Axial's Growth 100 : Shane Broussard

Shane Broussard

CEO, Bike Waiter

Meals on Two Wheels

To understand why the Bike Waiter has taken off across the Midwest, it’s important to understand the nuances of the San Antonio, Texas market. When Shane Broussard got started with the business in 2011, San Antonio was known for tourism but was missing a lot of the big city services that neighboring urban areas enjoyed.

“One of the challenges restaurant owners have in downtown is that real estate is really expensive,” explains Shane. As such, many restaurants exist outside of walking distance for the workers who are looking for convenient lunch options Monday through Friday. “I started Bike Waiter to connect local restaurants to hungry office people.”

Betting on Bicycles

Shane got started after another bike-based venture he started in 2008. The model was essentially moving billboards for restaurants. He had built a network of contacts in the restaurant industry and recognized the dual need for seamless delivery for customers and better marketing for restaurateurs.  

“The downtown lifestyle is that you are out and about, not like a traditional suburban family. The best way to reach people that are out and about is be out there with them,” Shane says. 

In the years since Shane started the business, the on-demand delivery sector has solidified even in smaller markets like San Antonio. However, Shane points to several key differences between Bike Waiter and newcomer competitors. “Other services seem to grow by increasing their footprint instead of by density,” says Shane. “We’ve taken the opposite approach by saturating our market.” Bike Waiter quickly grew to servicing 50 restaurants just in the downtown San Antonio area. He says his competitors probably have 50 across half the city.

“That was our strategy for the first couple of years,” says Shane. Then, in 2013 he had the opportunity to acquire a business called Griffin Delivery out of Saint Louis. “He had been around a few years, and it was a similar concept,” reflects Shane. “But they had a bit of trouble meeting the bottom line.” Shane entered the new market in 2013 and by 2015 had opened up in Kansas City, Missouri to strengthen his regional position. In December of 2015, they opened in another smaller market in Texas that has a large commuter population.

More Than Just a Bike

Shane continues to look for opportunities to expand what he believes is a very scalable business model. In the meantime, Bike Waiter has carved out a substantial niche in corporate catering in its flagship market. He will be opening up delivery services to a medical center outside of downtown San Antonio in 2016.

Speaking of the office lunch niche, Shane explains that the focus really sets him apart from other apps that are geared toward one or two people ordering from their couch at home. “[Our customers] really want to be able to talk to someone before they drop $1,000 on lunch to make sure it’s going to be right,” he says. “We have advanced ordering features for pre-ordering even if the restaurant isn’t open. We can do group ordering within an office where one person starts and facilitates the order and then everyone involved gets an email inviting them to the order.”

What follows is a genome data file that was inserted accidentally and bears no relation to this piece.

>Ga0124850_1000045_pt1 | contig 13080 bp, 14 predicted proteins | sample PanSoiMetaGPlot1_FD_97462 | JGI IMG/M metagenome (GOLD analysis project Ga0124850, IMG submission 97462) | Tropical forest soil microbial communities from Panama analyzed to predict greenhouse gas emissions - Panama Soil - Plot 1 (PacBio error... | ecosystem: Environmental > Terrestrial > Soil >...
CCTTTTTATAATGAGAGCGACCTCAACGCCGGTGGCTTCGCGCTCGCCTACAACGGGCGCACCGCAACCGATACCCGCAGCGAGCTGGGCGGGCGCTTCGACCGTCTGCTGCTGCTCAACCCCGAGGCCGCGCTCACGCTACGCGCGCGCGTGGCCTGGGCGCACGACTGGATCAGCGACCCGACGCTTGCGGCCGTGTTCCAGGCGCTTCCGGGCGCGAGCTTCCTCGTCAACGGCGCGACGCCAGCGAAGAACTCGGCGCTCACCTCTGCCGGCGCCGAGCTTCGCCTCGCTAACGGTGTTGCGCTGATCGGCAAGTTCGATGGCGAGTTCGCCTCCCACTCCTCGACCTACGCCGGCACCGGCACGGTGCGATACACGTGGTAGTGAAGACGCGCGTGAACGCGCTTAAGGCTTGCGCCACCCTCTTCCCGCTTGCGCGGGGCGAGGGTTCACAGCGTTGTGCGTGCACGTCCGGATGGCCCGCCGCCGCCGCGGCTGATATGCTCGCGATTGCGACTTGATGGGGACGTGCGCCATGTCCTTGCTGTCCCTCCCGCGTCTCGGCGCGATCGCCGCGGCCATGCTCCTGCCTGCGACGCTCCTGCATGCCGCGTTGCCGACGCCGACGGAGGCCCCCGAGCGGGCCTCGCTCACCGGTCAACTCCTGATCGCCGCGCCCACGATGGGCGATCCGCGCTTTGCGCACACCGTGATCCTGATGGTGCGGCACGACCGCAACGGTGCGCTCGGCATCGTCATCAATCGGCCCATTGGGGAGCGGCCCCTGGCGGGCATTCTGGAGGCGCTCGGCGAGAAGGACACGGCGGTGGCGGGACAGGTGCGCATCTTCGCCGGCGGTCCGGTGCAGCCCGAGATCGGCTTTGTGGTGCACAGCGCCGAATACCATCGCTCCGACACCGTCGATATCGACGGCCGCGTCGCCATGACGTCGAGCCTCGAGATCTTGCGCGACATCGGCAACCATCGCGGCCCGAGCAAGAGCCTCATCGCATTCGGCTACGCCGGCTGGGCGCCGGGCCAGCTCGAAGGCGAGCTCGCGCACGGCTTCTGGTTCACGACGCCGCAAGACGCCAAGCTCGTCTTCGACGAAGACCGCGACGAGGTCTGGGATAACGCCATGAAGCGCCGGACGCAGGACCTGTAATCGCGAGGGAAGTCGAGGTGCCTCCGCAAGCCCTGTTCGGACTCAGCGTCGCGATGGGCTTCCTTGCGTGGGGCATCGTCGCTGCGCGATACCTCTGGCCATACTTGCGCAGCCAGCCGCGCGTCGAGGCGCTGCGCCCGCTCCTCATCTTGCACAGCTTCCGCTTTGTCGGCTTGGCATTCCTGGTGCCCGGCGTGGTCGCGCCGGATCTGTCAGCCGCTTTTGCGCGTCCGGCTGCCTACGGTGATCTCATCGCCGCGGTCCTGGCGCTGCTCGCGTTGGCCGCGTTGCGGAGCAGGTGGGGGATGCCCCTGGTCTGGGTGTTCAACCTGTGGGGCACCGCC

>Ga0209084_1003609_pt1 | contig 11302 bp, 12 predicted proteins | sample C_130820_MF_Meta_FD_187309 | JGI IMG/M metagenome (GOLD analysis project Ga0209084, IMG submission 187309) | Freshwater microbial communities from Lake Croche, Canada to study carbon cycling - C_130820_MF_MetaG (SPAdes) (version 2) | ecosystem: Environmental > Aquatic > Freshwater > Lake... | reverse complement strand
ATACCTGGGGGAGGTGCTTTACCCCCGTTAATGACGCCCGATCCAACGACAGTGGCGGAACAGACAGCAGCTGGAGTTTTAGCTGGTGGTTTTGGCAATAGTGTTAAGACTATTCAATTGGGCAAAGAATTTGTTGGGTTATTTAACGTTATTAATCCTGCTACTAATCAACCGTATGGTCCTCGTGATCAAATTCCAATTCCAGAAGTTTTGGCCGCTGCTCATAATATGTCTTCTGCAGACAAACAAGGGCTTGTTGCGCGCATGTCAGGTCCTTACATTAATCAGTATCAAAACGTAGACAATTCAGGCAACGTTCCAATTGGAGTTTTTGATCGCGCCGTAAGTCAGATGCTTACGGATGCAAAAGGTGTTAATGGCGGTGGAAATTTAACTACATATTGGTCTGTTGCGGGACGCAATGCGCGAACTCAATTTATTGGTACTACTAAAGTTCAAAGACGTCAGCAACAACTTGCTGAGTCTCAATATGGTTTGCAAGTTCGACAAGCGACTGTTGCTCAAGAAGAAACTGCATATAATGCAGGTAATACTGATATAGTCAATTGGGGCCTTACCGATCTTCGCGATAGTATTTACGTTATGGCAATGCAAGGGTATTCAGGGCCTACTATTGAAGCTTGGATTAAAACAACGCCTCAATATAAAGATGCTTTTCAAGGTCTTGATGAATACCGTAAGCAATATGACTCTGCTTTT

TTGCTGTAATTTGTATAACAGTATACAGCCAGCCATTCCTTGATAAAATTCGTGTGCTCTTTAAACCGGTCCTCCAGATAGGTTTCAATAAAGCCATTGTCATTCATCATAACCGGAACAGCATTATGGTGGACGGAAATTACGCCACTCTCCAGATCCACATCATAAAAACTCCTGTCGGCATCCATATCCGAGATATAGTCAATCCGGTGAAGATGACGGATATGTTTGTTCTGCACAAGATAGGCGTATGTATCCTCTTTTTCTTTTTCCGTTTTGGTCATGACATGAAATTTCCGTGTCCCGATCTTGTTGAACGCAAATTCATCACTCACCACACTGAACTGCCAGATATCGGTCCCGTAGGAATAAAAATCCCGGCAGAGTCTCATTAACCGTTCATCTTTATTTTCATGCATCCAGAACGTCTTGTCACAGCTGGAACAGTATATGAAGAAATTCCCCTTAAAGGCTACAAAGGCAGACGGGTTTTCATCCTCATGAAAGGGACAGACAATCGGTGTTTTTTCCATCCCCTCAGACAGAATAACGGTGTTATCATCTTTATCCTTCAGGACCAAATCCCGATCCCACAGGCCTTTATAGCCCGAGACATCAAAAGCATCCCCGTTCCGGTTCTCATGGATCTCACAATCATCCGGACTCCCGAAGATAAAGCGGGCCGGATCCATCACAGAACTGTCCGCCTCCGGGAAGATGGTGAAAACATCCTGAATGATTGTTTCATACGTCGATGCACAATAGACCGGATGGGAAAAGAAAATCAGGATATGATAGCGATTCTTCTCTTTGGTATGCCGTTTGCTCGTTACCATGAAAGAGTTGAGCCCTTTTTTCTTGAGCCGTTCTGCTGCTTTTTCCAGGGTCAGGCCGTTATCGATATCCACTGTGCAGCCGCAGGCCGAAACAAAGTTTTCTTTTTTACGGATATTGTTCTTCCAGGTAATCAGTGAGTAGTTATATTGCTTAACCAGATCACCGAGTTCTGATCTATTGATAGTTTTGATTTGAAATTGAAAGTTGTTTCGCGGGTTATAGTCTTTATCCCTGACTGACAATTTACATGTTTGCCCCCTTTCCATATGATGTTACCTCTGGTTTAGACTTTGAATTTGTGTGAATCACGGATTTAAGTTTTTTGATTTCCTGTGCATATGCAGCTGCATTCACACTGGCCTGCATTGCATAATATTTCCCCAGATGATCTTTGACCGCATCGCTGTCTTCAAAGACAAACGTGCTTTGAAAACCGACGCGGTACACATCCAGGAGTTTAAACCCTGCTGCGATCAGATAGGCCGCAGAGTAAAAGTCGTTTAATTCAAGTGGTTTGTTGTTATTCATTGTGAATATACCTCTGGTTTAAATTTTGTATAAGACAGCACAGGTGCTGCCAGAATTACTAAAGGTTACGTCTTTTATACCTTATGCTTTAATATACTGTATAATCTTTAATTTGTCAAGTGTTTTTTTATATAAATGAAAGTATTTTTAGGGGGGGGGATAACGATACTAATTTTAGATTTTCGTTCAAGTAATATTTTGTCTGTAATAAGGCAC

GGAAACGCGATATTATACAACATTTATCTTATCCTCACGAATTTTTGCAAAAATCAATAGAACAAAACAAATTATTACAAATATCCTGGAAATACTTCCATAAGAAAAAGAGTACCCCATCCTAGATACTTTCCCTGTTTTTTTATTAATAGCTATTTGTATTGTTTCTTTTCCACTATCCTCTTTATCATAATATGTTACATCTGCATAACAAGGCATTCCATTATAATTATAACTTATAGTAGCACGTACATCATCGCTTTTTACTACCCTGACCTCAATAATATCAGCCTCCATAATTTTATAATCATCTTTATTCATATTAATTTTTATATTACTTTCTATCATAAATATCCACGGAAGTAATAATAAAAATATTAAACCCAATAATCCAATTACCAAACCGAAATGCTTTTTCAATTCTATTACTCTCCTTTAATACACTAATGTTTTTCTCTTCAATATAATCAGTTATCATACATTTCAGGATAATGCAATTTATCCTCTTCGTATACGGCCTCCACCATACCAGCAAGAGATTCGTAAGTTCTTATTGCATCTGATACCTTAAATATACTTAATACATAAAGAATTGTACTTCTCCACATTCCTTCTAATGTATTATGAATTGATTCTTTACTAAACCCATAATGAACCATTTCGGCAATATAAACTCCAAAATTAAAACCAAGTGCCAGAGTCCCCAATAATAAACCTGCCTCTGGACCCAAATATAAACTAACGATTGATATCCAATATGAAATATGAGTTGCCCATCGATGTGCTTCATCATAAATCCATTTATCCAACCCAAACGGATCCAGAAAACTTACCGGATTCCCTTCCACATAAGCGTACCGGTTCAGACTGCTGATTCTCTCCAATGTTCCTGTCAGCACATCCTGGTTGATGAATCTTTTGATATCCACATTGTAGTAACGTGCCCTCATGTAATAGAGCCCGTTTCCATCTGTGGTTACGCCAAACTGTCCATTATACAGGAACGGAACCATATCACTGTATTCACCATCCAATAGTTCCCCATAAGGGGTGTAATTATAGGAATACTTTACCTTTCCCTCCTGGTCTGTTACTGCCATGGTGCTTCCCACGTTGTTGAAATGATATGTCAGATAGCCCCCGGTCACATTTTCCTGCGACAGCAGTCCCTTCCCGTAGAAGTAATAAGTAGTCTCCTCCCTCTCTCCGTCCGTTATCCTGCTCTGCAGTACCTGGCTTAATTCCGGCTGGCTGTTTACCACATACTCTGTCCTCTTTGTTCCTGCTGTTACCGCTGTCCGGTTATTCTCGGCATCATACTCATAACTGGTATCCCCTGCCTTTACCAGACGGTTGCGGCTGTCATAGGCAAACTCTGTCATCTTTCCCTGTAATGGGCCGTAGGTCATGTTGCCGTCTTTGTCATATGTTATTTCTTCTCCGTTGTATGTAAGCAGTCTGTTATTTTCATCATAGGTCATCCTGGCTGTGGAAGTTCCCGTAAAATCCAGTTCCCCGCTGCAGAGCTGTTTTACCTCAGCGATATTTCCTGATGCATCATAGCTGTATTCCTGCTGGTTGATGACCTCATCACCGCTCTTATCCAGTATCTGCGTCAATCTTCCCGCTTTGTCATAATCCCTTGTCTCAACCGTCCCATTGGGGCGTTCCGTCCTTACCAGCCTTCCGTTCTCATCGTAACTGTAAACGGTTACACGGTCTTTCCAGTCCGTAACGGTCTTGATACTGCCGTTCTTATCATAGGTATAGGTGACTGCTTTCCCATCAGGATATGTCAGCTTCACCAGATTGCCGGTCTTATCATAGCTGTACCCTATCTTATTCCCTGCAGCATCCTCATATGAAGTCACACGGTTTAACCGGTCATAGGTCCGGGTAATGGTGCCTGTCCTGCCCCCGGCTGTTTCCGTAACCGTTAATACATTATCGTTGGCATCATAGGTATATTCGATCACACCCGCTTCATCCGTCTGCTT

Speaking of his growing competition, Shane defines three different models. The first is a courier model where the customer calls a restaurant, places an order, and the restaurant hires a courier to deliver it. Another model is one where the courier acts as an extension of the customer, goes to the restaurant, places the order for them, and then delivers it. “We are neither,” says Shane.

Instead, Bike Waiter is a restaurant marketing service. “We partner with the restaurants, take their menus and use our marketing skills to go out and find them new customers,” says Shane. “Our job is to generate sales for that restaurant.”

Welcome Competition

Confident in his unique model, Shane sees growth ahead.The nice thing about the industry is that there is a lot of pie to go around,” he says. “Most people still pick up the phone to place delivery orders. There’s a lot of room to continue to grow in this space.”

He also welcomes the growing competition. “As more people come in, more people are aware of services like this and then they can pick their favorite one.” He looks back on 2011 when he first got started and says people were “clueless.” 

Today, Bike Waiter has a little over 30 employees in addition to contracted delivery service people. “A lot of them ride full time,” says Shane. “We’ve got a waiting list of riders who want to ride with us.”

Compared to other services which rely on car drivers for deliveries, Shane says the bike brings something special to the business. “We’re the cool kids in town,” he says. “We pioneered this delivery business.”

Shane says it’s not uncommon for Bike Waiter riders to do 40-50 miles a day to delivery food. “They are in great shape. They do it day in and day out, in rain and all types of weather. The car delivery services can’t compete.”

When Bike Waiter’s riders are delivering food you can often find them at headquarters working on their bikes, or out leading group rides for fun. “The bikes really bind our riders together.”